Facts about Peripheral Arterial Disease


At NY Foot Health, one of our primary goals is educating patients about conditions that can affect the health of your feet. Peripheral arterial disease (PAD) is one that many people are unfamiliar with. Below are some important facts you need to know about this disorder.

What it is: Peripheral arterial disease is caused by fatty deposits, known as plaque, in the arteries of your legs. Too much plaque buildup can lead to narrowing and hardening of these arteries.

Why it’s dangerous: PAD reduces the blood flow to your legs and feet, causing poor circulation. Patients with PAD are at an increased risk of heart attacks and strokes. Impeded circulation means it’s difficult for wounds to heal. Along with diabetes, PAD is a leading cause of foot and leg amputation.

Who gets PAD: One in five people over the age of 70 have PAD. Currently it's estimated that 8 to 12 million Americans have this condition. Risk factors associated with PAD include:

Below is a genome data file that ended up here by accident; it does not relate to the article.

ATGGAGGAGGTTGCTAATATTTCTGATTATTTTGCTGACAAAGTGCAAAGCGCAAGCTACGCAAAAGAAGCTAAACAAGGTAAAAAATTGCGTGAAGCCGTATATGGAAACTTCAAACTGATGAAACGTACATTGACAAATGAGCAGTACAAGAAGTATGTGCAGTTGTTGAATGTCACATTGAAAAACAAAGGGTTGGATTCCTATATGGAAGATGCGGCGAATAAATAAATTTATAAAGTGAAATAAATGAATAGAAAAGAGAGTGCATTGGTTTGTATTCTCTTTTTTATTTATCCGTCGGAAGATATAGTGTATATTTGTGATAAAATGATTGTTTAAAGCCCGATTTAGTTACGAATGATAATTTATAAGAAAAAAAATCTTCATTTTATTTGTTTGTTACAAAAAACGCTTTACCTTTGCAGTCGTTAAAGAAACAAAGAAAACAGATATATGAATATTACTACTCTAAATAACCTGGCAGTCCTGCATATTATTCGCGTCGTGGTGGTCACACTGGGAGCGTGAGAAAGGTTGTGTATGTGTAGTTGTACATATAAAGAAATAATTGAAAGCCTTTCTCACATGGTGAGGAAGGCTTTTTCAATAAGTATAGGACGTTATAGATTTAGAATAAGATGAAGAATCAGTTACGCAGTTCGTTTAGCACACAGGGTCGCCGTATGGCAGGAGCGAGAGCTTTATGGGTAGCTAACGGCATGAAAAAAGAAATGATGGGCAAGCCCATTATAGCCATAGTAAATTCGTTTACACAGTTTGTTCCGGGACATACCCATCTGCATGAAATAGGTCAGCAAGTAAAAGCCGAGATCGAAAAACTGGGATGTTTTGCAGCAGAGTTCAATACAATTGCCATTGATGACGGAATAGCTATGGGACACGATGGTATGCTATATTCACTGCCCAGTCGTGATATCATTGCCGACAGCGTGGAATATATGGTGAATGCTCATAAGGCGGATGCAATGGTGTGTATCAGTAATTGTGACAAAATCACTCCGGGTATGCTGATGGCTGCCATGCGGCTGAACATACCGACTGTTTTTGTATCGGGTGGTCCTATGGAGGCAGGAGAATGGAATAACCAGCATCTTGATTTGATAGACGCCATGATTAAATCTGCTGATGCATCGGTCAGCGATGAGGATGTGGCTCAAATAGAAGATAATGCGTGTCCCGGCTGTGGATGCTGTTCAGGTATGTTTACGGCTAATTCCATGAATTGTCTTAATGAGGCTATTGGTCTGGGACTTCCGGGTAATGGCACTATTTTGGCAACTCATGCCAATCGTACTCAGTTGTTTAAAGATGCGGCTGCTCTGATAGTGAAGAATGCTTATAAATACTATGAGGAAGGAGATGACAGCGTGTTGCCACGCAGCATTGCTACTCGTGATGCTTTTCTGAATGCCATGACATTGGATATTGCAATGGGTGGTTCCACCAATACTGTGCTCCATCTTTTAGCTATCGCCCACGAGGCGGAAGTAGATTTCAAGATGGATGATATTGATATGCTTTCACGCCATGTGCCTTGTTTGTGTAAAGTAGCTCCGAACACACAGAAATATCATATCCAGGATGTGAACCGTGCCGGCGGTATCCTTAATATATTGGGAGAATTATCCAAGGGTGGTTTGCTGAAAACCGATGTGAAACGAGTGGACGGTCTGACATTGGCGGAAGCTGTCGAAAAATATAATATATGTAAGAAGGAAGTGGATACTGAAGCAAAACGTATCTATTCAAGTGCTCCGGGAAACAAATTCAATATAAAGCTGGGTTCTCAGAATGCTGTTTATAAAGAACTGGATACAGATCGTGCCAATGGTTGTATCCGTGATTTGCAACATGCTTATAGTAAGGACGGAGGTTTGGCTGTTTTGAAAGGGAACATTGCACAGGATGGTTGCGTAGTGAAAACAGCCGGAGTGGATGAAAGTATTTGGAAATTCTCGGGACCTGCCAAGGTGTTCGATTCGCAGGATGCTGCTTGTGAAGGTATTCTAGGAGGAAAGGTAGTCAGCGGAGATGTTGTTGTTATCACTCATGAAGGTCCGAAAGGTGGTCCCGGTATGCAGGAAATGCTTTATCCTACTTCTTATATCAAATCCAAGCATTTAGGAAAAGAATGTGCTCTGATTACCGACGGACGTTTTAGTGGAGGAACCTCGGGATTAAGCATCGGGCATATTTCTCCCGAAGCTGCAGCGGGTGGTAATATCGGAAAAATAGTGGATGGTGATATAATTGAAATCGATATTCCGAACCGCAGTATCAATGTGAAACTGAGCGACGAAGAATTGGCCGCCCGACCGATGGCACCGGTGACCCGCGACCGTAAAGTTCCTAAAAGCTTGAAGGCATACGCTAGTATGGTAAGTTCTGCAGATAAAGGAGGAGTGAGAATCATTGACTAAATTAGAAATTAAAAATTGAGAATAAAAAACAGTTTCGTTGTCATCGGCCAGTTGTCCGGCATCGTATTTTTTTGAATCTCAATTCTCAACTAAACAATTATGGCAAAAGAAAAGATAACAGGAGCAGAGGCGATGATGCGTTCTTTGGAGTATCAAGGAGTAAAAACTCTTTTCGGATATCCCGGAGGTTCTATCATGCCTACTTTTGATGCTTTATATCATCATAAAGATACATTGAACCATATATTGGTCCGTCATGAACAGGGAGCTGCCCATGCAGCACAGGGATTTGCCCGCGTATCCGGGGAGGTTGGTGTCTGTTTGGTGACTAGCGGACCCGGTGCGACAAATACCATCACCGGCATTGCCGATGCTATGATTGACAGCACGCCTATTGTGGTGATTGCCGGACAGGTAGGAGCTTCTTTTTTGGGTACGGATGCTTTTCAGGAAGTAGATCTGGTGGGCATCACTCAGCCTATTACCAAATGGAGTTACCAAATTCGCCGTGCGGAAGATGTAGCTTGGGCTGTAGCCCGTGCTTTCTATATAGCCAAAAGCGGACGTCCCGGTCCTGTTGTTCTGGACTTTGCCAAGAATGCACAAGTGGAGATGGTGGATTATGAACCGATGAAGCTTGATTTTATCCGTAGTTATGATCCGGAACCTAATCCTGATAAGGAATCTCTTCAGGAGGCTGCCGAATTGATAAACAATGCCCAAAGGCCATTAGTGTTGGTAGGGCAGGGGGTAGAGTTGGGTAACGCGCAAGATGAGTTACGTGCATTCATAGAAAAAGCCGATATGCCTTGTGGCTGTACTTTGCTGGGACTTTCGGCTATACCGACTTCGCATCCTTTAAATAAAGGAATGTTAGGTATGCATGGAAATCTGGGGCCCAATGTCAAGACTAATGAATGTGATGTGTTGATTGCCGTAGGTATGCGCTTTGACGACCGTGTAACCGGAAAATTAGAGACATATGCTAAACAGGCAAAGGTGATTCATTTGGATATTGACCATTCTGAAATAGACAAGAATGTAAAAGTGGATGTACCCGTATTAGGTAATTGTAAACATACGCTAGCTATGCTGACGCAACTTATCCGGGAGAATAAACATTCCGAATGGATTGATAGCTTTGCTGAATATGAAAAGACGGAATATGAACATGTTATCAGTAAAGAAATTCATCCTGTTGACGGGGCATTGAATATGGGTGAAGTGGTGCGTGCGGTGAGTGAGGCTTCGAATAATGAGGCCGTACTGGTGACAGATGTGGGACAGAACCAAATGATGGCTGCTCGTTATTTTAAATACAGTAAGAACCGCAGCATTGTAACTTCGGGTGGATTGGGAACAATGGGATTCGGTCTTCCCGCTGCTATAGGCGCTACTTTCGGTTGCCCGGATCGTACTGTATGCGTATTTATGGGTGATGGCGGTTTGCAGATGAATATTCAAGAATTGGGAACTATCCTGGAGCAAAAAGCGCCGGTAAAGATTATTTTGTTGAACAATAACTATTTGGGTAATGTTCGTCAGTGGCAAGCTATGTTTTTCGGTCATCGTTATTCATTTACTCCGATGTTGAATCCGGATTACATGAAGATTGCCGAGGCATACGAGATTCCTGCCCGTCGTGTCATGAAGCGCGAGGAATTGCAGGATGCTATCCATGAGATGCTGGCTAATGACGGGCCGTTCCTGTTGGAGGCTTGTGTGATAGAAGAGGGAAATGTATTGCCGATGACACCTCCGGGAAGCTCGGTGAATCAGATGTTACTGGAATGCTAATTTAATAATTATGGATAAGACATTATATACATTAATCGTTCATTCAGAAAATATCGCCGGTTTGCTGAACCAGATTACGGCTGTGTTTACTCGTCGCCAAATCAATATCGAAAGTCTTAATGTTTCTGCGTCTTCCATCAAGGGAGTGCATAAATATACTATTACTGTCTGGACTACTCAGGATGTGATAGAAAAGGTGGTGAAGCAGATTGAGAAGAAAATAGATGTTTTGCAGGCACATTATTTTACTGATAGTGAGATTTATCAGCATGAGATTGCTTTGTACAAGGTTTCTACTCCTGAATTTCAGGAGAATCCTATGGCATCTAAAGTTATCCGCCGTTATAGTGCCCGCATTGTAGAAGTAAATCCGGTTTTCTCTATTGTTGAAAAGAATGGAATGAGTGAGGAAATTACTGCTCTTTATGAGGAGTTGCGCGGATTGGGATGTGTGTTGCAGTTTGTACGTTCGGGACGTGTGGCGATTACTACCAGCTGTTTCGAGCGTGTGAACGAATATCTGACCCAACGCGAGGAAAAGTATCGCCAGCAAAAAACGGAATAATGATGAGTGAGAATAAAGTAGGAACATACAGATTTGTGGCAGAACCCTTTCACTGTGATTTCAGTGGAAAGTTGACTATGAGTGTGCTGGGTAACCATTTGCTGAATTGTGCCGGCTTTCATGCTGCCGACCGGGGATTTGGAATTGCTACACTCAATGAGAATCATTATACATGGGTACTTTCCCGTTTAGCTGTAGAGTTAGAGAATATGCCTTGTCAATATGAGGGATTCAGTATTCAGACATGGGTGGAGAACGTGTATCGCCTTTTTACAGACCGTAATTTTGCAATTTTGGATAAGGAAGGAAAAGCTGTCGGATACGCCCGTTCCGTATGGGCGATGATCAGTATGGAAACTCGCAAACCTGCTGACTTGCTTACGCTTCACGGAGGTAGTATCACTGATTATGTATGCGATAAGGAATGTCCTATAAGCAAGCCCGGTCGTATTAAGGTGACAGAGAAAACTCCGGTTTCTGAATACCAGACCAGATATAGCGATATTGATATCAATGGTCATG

• High blood pressure

  • High cholesterol

  • Diabetes

  • Physical inactivity

  • Obesity

  • Smoking

How do I know if I have PAD: Symptoms that may indicate PAD is a feeling of fatigue or tiredness and pain in your legs, thighs or buttocks that usually occurs when you walk but disappears when you rest. Other signs include toe or foot pain that is strong enough to wake you up at night and skin ulcers on your feet and toes that do not heal over the course of 8 to 12 weeks. Your podiatrist can administer a simple test called an ankle-brachial index or ABI, which compares the blood pressure in your ankles to the blood pressure in your arm. If your ABI is abnormal, the podiatrist may order other tests to determine the extent of PAD that is present. If you don’t currently have a podiatrist, use our online directory to find a foot doctor in your community.

How is PAD treated: you can slow the progression of PAD by making lifestyle changes such as stopping smoking, eating a healthy diet, and controlling blood pressure. There are also surgical options available for blocked arteries.

To learn more about health conditions that can impact the health of your feet and ankles, contact us.